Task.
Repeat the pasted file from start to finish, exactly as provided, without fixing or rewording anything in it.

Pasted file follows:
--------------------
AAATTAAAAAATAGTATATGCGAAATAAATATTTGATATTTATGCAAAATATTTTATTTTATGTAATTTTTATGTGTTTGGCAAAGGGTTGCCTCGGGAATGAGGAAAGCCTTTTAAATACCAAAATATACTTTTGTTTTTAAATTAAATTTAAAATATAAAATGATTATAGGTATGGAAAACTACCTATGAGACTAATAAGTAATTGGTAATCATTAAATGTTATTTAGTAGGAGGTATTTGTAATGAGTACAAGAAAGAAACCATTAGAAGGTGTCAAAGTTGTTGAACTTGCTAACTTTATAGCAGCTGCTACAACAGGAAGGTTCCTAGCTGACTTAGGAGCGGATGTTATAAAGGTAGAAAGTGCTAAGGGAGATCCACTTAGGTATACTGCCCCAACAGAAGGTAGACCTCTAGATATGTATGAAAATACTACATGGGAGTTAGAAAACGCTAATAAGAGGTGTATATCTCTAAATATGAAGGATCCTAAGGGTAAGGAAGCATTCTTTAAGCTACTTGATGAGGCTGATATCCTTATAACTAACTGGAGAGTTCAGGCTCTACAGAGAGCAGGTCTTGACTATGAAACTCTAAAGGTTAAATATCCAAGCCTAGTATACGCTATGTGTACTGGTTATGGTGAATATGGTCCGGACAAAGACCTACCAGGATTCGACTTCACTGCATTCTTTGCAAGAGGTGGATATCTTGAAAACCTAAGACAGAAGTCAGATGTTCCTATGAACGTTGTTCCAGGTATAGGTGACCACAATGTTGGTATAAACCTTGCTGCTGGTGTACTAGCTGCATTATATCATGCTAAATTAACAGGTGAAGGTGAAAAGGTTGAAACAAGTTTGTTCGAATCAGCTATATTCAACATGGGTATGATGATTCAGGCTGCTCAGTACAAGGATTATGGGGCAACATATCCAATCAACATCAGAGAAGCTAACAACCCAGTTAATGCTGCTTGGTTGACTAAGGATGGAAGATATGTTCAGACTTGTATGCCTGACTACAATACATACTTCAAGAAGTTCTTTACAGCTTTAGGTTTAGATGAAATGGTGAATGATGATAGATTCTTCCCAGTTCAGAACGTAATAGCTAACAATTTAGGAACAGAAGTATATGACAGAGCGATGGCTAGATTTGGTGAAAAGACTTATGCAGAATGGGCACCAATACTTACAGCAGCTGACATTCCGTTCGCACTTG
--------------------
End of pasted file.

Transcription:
AAATTAAAAAATAGTATATGCGAAATAAATATTTGATATTTATGCAAAATATTTTATTTTATGTAATTTTTATGTGTTTGGCAAAGGGTTGCCTCGGGAATGAGGAAAGCCTTTTAAATACCAAAATATACTTTTGTTTTTAAATTAAATTTAAAATATAAAATGATTATAGGTATGGAAAACTACCTATGAGACTAATAAGTAATTGGTAATCATTAAATGTTATTTAGTAGGAGGTATTTGTAATGAGTACAAGAAAGAAACCATTAGAAGGTGTCAAAGTTGTTGAACTTGCTAACTTTATAGCAGCTGCTACAACAGGAAGGTTCCTAGCTGACTTAGGAGCGGATGTTATAAAGGTAGAAAGTGCTAAGGGAGATCCACTTAGGTATACTGCCCCAACAGAAGGTAGACCTCTAGATATGTATGAAAATACTACATGGGAGTTAGAAAACGCTAATAAGAGGTGTATATCTCTAAATATGAAGGATCCTAAGGGTAAGGAAGCATTCTTTAAGCTACTTGATGAGGCTGATATCCTTATAACTAACTGGAGAGTTCAGGCTCTACAGAGAGCAGGTCTTGACTATGAAACTCTAAAGGTTAAATATCCAAGCCTAGTATACGCTATGTGTACTGGTTATGGTGAATATGGTCCGGACAAAGACCTACCAGGATTCGACTTCACTGCATTCTTTGCAAGAGGTGGATATCTTGAAAACCTAAGACAGAAGTCAGATGTTCCTATGAACGTTGTTCCAGGTATAGGTGACCACAATGTTGGTATAAACCTTGCTGCTGGTGTACTAGCTGCATTATATCATGCTAAATTAACAGGTGAAGGTGAAAAGGTTGAAACAAGTTTGTTCGAATCAGCTATATTCAACATGGGTATGATGATTCAGGCTGCTCAGTACAAGGATTATGGGGCAACATATCCAATCAACATCAGAGAAGCTAACAACCCAGTTAATGCTGCTTGGTTGACTAAGGATGGAAGATATGTTCAGACTTGTATGCCTGACTACAATACATACTTCAAGAAGTTCTTTACAGCTTTAGGTTTAGATGAAATGGTGAATGATGATAGATTCTTCCCAGTTCAGAACGTAATAGCTAACAATTTAGGAACAGAAGTATATGACAGAGCGATGGCTAGATTTGGTGAAAAGACTTATGCAGAATGGGCACCAATACTTACAGCAGCTGACATTCCGTTCGCACTTG